By Paul Koch –
On Tuesday, I read news that the last male northern white rhino had died. Named Sudan, the rhino is survived by two females, and while scientists have hope for in vitro fertilization to save the species, the outlook isn’t very promising. The head of the wildlife conservancy that was caring for Sudan had this to say, “It’s very sad to lose Sudan because it shows clearly the extent of human greed and what sort of impact humans beings can have on nature. If we don’t take care of what we have, we will definitely continue to lose it, particularly lose other species that are currently endangered.”
To be honest, I had never thought much about northern white rhinos, nor did I have any clue that they were about to die out. I suppose I probably just didn’t care that much in the first place, or at least I was happy enough in my ignorance. Sure, I’m no fan of poaching and think the slaughtering of such animals for their horns is despicable. And while I get the value of virtue signaling my outrage to enhance my standing, I don’t think many would buy it.
However, I couldn’t shake the profound sadness that fell upon me when I realized that we were all watching the extinction of a species (a sub species, to be exact). When Sudan died, it brought the inevitable end of the northern white rhino. And while we can certainly blame humanity and their greed as the root problem, this only illuminates the deeper depravity of a world bound in sin. When we watch an extinction, we are watching a world governed by survival of the fittest and narcissistic brutality, not grace and mercy.
It is deeply disturbing to watch an extinction, and rightly so. To think that this creature created by the grand artistry of our God is now fading from our experience of this creation ought to be unsettling. It is another reminder of the brokenness of our world. As St. Paul declared, “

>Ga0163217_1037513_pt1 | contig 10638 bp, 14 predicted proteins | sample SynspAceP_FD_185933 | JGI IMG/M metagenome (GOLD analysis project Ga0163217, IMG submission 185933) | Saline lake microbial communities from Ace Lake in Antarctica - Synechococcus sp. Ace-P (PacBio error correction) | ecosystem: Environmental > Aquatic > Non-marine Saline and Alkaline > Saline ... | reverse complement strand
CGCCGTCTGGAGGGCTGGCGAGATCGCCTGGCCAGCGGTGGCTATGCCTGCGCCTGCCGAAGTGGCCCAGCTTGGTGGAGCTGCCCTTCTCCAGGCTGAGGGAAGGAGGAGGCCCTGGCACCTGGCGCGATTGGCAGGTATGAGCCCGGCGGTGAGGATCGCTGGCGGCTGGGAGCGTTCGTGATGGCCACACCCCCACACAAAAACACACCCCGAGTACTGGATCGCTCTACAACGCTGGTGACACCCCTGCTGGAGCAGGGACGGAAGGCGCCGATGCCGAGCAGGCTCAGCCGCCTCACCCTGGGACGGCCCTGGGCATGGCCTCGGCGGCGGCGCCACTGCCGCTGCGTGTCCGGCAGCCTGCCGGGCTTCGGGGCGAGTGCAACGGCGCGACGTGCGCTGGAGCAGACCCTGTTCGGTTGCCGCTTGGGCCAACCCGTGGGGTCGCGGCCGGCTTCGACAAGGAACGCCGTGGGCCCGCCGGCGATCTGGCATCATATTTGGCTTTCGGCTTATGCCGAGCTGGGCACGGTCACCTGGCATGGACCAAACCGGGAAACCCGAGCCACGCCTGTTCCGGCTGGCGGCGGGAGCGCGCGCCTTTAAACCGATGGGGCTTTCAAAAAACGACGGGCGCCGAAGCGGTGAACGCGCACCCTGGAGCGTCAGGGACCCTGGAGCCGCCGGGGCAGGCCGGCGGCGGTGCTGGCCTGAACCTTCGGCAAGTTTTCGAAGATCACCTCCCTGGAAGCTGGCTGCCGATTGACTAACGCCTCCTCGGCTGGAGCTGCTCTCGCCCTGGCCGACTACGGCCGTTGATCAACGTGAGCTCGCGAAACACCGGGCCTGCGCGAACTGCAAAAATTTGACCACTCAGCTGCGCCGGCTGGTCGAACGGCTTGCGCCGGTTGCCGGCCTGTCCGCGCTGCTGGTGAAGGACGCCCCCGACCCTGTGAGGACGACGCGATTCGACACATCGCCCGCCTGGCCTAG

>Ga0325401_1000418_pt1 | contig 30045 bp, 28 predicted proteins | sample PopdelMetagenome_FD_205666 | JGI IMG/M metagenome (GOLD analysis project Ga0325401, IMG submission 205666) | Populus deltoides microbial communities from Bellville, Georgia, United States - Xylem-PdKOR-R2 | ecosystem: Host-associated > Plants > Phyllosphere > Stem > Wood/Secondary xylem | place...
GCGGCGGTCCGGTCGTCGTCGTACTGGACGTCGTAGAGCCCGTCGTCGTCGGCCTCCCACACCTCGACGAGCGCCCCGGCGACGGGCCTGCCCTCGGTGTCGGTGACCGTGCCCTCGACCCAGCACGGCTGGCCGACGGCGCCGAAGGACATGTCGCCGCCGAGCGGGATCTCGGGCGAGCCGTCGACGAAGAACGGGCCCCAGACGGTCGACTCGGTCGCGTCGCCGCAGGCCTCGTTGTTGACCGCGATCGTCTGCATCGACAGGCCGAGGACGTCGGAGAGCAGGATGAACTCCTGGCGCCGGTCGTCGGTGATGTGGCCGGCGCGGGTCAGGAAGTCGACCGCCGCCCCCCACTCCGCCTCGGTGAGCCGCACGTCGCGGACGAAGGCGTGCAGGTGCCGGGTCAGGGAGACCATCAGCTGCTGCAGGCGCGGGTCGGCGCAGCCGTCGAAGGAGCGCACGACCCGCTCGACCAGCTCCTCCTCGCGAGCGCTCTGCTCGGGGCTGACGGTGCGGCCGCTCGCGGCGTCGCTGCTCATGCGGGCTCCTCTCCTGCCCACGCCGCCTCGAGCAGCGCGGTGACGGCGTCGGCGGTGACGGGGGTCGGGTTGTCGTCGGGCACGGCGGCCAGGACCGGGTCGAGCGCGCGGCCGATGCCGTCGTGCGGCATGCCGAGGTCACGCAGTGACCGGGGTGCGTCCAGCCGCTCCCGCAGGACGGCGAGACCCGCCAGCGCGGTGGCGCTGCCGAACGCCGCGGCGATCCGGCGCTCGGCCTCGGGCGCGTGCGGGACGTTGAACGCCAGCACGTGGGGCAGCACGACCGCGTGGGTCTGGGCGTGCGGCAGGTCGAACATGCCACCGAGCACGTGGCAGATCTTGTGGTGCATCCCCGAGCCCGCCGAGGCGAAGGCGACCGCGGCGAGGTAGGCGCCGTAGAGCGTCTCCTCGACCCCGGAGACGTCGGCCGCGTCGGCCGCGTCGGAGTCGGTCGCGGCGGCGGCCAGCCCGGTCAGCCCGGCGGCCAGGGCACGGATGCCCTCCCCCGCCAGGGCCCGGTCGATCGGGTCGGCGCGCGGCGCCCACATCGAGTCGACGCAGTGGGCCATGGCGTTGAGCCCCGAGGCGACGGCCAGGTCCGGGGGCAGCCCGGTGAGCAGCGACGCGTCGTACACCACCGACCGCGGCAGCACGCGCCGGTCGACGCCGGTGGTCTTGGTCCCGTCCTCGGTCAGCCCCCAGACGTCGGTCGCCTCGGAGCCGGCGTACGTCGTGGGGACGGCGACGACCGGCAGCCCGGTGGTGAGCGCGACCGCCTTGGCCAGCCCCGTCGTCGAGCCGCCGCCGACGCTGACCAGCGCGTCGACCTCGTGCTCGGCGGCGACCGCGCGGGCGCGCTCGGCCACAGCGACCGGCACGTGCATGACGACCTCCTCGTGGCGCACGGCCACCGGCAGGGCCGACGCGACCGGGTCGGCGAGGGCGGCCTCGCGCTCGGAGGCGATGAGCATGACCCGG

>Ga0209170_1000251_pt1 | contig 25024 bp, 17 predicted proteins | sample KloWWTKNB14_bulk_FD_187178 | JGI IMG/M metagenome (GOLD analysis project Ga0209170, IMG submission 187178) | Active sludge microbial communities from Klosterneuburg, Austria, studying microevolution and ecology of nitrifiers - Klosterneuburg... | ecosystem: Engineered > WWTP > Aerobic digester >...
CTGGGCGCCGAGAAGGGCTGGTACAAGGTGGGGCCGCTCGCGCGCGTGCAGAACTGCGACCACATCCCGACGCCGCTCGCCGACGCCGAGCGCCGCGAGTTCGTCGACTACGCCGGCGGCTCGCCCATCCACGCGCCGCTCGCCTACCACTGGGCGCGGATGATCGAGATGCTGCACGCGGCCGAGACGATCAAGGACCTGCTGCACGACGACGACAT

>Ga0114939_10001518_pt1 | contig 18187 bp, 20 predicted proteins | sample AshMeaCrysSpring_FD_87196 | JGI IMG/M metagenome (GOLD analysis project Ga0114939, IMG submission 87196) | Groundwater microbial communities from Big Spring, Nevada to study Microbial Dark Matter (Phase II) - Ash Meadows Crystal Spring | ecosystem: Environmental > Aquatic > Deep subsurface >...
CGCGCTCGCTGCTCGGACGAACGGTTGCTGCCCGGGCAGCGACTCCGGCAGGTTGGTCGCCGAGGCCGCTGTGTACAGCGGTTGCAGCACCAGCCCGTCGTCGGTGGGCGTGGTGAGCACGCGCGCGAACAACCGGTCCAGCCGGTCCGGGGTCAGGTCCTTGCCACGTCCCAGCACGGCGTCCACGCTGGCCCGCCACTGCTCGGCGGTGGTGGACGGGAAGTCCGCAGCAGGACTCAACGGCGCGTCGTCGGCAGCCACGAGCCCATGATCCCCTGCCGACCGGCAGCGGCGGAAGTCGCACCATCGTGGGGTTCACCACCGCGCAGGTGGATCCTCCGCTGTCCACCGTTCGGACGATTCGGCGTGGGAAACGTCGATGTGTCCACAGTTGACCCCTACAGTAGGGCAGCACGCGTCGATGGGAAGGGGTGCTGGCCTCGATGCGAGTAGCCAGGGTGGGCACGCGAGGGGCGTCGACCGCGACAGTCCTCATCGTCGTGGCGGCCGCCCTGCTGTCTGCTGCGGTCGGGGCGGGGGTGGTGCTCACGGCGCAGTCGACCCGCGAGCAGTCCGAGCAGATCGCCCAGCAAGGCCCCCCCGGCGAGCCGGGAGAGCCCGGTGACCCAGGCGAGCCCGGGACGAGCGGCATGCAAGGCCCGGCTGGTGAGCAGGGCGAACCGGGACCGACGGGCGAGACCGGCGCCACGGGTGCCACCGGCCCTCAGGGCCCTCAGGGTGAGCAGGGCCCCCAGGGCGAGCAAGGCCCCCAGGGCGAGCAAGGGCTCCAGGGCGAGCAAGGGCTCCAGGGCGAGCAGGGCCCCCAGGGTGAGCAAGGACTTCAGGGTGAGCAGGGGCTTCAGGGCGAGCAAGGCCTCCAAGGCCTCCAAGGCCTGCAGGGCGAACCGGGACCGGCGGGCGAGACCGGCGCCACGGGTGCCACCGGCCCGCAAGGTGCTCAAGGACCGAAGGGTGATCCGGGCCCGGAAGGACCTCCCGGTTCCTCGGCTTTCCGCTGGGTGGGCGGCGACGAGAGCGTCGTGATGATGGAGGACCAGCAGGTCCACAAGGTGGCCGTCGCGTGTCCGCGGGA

For the creation waits with eager longing for the revealing of the sons of God. For the creation was subjected to futility, not willingly, but because of him who subjected it, in hope that the creation itself will be set free from its bondage to corruption and obtain the freedom of the glory of the children of God. For we know that the whole creation has been groaning together in the pains of childbirth until now” (Romans 8:19-22).
When we watch an extinction, we watch a model of what we are—an image, if you will, of our own sin and depravity. There is no future for any part of this creation on its current trajectory. We will all go the way of the northern white rhino. The weaker will be destroyed by the stronger. The more resilient will crush the fragile. And greed and selfishness will have the last say as one species after another goes extinct. No amount of self-generated fake outrage will change this.
And yet, we are given something beyond this dying age, a promise of something greater that breathes new hope into our present reality. We are given the words and life of Christ—the promise that his death and resurrection give life, not only for condemned sinners like you and me but also hope and promise for the whole of creation. The grief of watching an extinction can be turned into the faithful longing of a restoration—a turning from despair to patient endurance for the new heavens and new earth.
I’ve always loved a little line found in Mark’s gospel, as he briefly tells of our Lords temptation in the wilderness. Mark simply and eloquently says, “And he was in the wilderness forty days, being tempted by Satan. And he was with the wild animals, and the angles were ministering to him” (Mark 1:13). He was with the wild animals. It’s like a little reminder as we see another species go extinct that God has not forgotten his creation, that the one who overcomes Satan will make all things new. In the end, God’s creation will not go extinct. Sin, death, and the devil will end, but in Christ you will live on. And you will live with the wild animals—perhaps even northern white rhinos.